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209: Church of the Transfiguration, Arcadia, California
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Church of the Transfiguration, Arcadia
Mystery Worshipper: Eagle Eye.
The church: Church of the Transfiguration, Arcadia, California.
Denomination: Episcopal Church, USA.
The building: Small, Spanish-style church in a town near Pasadena, California. There is a single aisle with the pews abutting the walls on either side. Pews are short – five adults maximum per pew. A placard near the door says that the maximum capacity is 170, but that surely includes the entire altar party, choir and organist.
The neighbourhood: Suburban area with modest, single family homes near the Sierra Madre mountains. Its proximity to the mountains accounts for the name of the parish.
The cast: No names were given.
What was the name of the service?
The Holy Eucharist, Rite II.

How full was the building?
I'd say that there were about 75-80 people there, spread around so that it seemed nicely full.

Did anyone welcome you personally?
An usher handed us a bulletin with a wordless smile. However, during the passing of the peace there was a general free-for-all and even the priest made his way back to the Mystery Worshipper and his family. During the announcements, which occurred following the passing of the peace and before the beginning of the communion, he introduced us and another visitor to the congregation.

Was your pew comfortable?
Standard stuff – padded with kneeler. The kneelers were a little on the small side and seemed to be positioned to hit the middle of the shin, rather than the knee.

How would you describe the pre-service atmosphere?
Modestly chatty.

What were the exact opening words of the service?
"Send out your light and your truth..."

What books did the congregation use during the service?
Book of Common Prayer 1978 and Hymnal 1982. Pew racks also held the small 1928 version of the Book of Common Prayer and the bulletin mentioned that the 8.00am service was taken from that book.

What musical instruments were played?
Organ and piano.

Did anything distract you?
The Mystery Worshipper was briefly distracted when the priest mentioned that the sermon would consist of a meditation on the new stained glass in the church using music, words and interpretive dance. It was difficult to suppress a smile, remembering previous encounters with interpretive dance: occasional glimpses of jiggling cellulite and a lot of determined staring at the back of the pew in front, another glimpse, more jiggling, etc.

Was the worship stiff-upper-lip, happy clappy, or what?
It was a middle-of-the-road Episcopal service with a sung preface to the communion.

Church of the Transfiguration, Arcadia

Exactly how long was the sermon?
The dancing and related music and speaking lasted 24 minutes.

On a scale of 1-10, how good was the preacher?
We never really found out. This was the Feast of the Transfiguration and therefore the patronal feast for this parish. The interpretive dance to recorded music was interspersed with brief explanations by the priest. We were invited to contemplate the windows. The interpretive dance was sensitive and evocative – nothing jiggled. However, the focus was on the windows, the dancer and the music, so it is difficult to assess the preacher. Since his comments really were brief, I'd give him a 6 for resisting the temptation to talk too much.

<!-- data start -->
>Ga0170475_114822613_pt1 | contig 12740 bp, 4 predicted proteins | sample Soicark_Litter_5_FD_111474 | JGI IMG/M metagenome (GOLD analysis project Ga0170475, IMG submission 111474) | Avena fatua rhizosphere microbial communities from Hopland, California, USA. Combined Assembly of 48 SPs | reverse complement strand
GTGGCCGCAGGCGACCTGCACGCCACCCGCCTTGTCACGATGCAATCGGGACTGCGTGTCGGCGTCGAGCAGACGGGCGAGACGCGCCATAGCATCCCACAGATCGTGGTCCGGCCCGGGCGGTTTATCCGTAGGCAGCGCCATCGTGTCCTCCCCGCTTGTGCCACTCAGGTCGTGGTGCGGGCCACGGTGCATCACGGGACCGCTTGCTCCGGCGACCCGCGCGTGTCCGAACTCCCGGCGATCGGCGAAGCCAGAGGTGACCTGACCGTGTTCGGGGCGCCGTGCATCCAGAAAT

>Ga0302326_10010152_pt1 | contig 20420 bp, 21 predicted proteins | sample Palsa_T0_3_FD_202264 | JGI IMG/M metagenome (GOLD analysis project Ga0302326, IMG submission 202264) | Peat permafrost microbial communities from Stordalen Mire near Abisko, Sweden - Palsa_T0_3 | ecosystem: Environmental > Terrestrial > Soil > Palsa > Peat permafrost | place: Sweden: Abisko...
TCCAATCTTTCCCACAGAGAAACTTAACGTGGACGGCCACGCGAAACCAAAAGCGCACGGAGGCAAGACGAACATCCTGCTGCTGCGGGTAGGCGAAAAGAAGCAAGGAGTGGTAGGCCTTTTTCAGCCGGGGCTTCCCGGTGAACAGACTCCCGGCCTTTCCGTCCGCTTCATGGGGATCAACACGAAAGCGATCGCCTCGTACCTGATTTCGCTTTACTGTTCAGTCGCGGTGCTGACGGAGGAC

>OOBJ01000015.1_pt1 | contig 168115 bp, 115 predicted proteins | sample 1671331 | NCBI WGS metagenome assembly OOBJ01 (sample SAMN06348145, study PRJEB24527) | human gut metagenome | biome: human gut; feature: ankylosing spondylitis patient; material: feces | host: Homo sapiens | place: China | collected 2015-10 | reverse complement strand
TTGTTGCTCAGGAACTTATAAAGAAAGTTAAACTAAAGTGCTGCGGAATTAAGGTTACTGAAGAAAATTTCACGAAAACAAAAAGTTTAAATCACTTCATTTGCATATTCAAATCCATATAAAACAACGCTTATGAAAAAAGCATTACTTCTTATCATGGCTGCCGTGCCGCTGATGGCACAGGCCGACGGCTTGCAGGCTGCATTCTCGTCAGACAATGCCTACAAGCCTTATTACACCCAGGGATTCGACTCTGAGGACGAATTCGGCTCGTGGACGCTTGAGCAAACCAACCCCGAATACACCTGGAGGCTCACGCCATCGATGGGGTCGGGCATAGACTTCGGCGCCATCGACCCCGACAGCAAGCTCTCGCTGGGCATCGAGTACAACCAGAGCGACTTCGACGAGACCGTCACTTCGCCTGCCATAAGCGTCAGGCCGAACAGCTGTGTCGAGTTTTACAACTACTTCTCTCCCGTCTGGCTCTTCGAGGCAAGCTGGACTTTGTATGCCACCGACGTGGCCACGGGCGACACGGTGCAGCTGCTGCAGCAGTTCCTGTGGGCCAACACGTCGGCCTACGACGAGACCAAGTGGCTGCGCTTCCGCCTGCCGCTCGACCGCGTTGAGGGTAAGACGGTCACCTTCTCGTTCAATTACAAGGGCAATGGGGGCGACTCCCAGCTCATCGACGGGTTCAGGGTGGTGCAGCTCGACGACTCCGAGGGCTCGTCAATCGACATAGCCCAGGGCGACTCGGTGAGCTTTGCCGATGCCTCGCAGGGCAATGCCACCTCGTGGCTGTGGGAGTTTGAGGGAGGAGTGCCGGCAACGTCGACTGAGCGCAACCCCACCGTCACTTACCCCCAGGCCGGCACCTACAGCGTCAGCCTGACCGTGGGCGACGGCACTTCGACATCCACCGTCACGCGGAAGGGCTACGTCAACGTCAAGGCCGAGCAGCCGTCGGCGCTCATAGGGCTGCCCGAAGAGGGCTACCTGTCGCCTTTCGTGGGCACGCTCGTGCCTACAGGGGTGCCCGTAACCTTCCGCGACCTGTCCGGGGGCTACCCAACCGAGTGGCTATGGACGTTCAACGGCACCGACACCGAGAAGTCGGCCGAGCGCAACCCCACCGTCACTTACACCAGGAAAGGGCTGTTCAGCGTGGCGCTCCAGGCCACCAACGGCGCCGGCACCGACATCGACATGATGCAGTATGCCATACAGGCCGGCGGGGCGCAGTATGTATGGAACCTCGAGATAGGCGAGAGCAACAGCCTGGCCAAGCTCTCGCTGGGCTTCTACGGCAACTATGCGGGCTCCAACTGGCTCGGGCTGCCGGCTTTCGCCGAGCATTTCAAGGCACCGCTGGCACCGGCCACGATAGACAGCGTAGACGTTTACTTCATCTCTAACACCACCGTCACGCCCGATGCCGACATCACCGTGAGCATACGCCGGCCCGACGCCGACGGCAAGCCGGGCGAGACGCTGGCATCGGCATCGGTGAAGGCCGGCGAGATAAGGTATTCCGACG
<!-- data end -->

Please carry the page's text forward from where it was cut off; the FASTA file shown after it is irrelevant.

In a nutshell, what was the sermon about?
The windows. The effect was to remind us that God can be experienced in many ways – not all of them explained or explainable with words.

Which part of the service was like being in heaven?
None, really.

And which part was like being in... er... the other place?
Not really devilish, but the hymns selected for the processional and the recessional were set to the same tune. By the end of the service, when the congregation sang the last verse of "Hail to the Lord's Annointed," they had sung the same tune 10 times in an hour and had it down cold. A parishioner later explained that the organist-choirmaster was not the regular.

What happened when you hung around after the service looking lost?
Nothing. We had to leave directly after the service, but there was what appeared to be coffee and ice tea or punch on a tea cart in the courtyard. Most parishioners made a bee-line for it immediately after the service. Remember, this is Southern California, where nice weather is the rule, rather than the exception.

How would you describe the after-service coffee?
Indescribable – see above.

How would you feel about making this church your regular (where 10 = ecstatic, 0 = terminal)?
There are a number of other Episcopal Churches in the area, so I would have to assess the competition, but I really liked the friendly feel of this place. The priest was both interested in us and very welcoming. I'd give them an 8, but I'd have to go back on a "regular" Sunday.

Did the service make you feel glad to be a Christian?

What one thing will you remember about all this in seven days' time?
I have this tune running through my mind...

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